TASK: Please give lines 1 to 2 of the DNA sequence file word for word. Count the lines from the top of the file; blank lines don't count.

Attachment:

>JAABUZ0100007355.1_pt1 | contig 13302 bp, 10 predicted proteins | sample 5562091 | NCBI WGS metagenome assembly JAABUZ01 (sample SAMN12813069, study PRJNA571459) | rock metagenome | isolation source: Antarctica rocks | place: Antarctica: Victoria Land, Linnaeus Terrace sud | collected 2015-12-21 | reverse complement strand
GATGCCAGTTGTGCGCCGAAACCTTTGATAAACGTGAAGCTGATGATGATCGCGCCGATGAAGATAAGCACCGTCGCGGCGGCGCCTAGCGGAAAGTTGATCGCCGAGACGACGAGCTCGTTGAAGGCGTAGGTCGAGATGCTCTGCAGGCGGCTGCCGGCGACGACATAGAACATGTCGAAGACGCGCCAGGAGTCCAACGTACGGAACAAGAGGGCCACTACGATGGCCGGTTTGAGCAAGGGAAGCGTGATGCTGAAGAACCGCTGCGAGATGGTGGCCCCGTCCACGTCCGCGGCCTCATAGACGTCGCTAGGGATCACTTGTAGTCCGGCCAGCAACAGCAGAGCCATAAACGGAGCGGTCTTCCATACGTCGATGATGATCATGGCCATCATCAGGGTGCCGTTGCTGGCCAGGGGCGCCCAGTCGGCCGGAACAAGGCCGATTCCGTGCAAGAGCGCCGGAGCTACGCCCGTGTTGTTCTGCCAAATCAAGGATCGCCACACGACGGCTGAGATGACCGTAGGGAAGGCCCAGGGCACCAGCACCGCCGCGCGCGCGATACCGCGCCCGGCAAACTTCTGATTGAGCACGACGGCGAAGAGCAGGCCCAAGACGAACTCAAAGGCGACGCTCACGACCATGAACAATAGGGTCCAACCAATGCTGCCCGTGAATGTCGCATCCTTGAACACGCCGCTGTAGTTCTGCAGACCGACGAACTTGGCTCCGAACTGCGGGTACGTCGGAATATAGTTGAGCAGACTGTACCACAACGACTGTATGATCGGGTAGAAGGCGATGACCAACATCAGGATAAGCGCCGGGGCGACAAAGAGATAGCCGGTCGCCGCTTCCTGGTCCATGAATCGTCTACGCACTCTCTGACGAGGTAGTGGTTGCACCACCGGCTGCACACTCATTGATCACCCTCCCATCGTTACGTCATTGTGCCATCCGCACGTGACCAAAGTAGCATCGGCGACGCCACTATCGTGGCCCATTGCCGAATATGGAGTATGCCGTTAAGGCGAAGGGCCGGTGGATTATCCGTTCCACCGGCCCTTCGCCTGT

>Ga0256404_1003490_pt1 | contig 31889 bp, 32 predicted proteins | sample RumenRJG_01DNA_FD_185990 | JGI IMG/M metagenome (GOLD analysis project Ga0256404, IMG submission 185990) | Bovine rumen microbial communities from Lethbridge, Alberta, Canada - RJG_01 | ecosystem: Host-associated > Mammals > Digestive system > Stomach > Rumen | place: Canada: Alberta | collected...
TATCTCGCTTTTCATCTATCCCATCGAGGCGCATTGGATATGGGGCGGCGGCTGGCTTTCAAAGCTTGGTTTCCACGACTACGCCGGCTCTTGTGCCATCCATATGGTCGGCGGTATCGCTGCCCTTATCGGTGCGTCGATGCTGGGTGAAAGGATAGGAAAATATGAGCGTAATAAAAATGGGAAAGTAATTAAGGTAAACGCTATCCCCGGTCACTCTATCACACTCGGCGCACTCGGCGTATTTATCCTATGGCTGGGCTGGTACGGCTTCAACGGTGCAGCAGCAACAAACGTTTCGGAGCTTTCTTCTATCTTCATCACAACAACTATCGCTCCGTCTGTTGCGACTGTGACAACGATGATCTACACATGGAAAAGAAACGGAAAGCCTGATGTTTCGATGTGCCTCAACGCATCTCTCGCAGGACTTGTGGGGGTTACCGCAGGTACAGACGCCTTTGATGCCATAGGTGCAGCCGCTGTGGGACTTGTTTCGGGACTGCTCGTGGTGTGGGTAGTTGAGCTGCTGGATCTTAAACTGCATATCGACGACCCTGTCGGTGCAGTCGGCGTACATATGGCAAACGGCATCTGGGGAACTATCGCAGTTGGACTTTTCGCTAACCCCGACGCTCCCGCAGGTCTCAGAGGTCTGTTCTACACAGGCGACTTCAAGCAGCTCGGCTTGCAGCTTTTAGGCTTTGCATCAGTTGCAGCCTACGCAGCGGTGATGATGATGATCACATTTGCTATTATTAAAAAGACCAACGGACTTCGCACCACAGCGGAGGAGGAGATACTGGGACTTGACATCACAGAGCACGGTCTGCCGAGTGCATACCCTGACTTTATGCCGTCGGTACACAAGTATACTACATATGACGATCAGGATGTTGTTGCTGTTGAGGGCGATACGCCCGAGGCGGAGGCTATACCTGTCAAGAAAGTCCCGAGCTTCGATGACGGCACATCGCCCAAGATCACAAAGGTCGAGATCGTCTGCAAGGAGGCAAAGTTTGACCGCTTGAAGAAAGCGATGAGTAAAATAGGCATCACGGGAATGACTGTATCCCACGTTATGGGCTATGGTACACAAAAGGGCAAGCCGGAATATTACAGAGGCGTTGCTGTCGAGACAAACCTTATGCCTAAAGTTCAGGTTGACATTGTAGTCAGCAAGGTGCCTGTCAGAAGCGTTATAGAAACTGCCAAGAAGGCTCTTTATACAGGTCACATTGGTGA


>JAABUZ0100007355.1_pt1 | contig 13302 bp, 10 predicted proteins | sample 5562091 | NCBI WGS metagenome assembly JAABUZ01 (sample SAMN12813069, study PRJNA571459) | rock metagenome | isolation source: Antarctica rocks | place: Antarctica: Victoria Land, Linnaeus Terrace sud | collected 2015-12-21 | reverse complement strand
GATGCCAGTTGTGCGCCGAAACCTTTGATAAACGTGAAGCTGATGATGATCGCGCCGATGAAGATAAGCACCGTCGCGGCGGCGCCTAGCGGAAAGTTGATCGCCGAGACGACGAGCTCGTTGAAGGCGTAGGTCGAGATGCTCTGCAGGCGGCTGCCGGCGACGACATAGAACATGTCGAAGACGCGCCAGGAGTCCAACGTACGGAACAAGAGGGCCACTACGATGGCCGGTTTGAGCAAGGGAAGCGTGATGCTGAAGAACCGCTGCGAGATGGTGGCCCCGTCCACGTCCGCGGCCTCATAGACGTCGCTAGGGATCACTTGTAGTCCGGCCAGCAACAGCAGAGCCATAAACGGAGCGGTCTTCCATACGTCGATGATGATCATGGCCATCATCAGGGTGCCGTTGCTGGCCAGGGGCGCCCAGTCGGCCGGAACAAGGCCGATTCCGTGCAAGAGCGCCGGAGCTACGCCCGTGTTGTTCTGCCAAATCAAGGATCGCCACACGACGGCTGAGATGACCGTAGGGAAGGCCCAGGGCACCAGCACCGCCGCGCGCGCGATACCGCGCCCGGCAAACTTCTGATTGAGCACGACGGCGAAGAGCAGGCCCAAGACGAACTCAAAGGCGACGCTCACGACCATGAACAATAGGGTCCAACCAATGCTGCCCGTGAATGTCGCATCCTTGAACACGCCGCTGTAGTTCTGCAGACCGACGAACTTGGCTCCGAACTGCGGGTACGTCGGAATATAGTTGAGCAGACTGTACCACAACGACTGTATGATCGGGTAGAAGGCGATGACCAACATCAGGATAAGCGCCGGGGCGACAAAGAGATAGCCGGTCGCCGCTTCCTGGTCCATGAATCGTCTACGCACTCTCTGACGAGGTAGTGGTTGCACCACCGGCTGCACACTCATTGATCACCCTCCCATCGTTACGTCATTGTGCCATCCGCACGTGACCAAAGTAGCATCGGCGACGCCACTATCGTGGCCCATTGCCGAATATGGAGTATGCCGTTAAGGCGAAGGGCCGGTGGATTATCCGTTCCACCGGCCCTTCGCCTGT